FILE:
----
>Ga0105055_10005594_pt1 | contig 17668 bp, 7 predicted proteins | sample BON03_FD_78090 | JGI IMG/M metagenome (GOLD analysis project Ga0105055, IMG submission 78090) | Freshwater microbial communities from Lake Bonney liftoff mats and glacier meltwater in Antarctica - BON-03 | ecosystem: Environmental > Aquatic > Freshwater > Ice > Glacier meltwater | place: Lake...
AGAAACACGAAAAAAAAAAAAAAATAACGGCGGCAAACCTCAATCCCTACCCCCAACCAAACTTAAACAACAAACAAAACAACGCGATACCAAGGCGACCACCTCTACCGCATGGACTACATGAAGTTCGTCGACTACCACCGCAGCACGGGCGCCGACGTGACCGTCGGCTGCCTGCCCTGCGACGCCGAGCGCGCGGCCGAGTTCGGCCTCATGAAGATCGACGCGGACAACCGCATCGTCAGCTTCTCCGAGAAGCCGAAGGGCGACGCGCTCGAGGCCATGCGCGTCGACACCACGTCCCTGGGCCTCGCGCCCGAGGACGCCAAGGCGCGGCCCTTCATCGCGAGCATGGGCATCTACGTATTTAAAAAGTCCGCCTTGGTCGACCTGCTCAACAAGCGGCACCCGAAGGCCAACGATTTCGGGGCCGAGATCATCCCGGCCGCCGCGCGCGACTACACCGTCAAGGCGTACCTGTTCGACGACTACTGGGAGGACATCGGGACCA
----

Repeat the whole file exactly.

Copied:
>Ga0105055_10005594_pt1 | contig 17668 bp, 7 predicted proteins | sample BON03_FD_78090 | JGI IMG/M metagenome (GOLD analysis project Ga0105055, IMG submission 78090) | Freshwater microbial communities from Lake Bonney liftoff mats and glacier meltwater in Antarctica - BON-03 | ecosystem: Environmental > Aquatic > Freshwater > Ice > Glacier meltwater | place: Lake...
AGAAACACGAAAAAAAAAAAAAAATAACGGCGGCAAACCTCAATCCCTACCCCCAACCAAACTTAAACAACAAACAAAACAACGCGATACCAAGGCGACCACCTCTACCGCATGGACTACATGAAGTTCGTCGACTACCACCGCAGCACGGGCGCCGACGTGACCGTCGGCTGCCTGCCCTGCGACGCCGAGCGCGCGGCCGAGTTCGGCCTCATGAAGATCGACGCGGACAACCGCATCGTCAGCTTCTCCGAGAAGCCGAAGGGCGACGCGCTCGAGGCCATGCGCGTCGACACCACGTCCCTGGGCCTCGCGCCCGAGGACGCCAAGGCGCGGCCCTTCATCGCGAGCATGGGCATCTACGTATTTAAAAAGTCCGCCTTGGTCGACCTGCTCAACAAGCGGCACCCGAAGGCCAACGATTTCGGGGCCGAGATCATCCCGGCCGCCGCGCGCGACTACACCGTCAAGGCGTACCTGTTCGACGACTACTGGGAGGACATCGGGACCA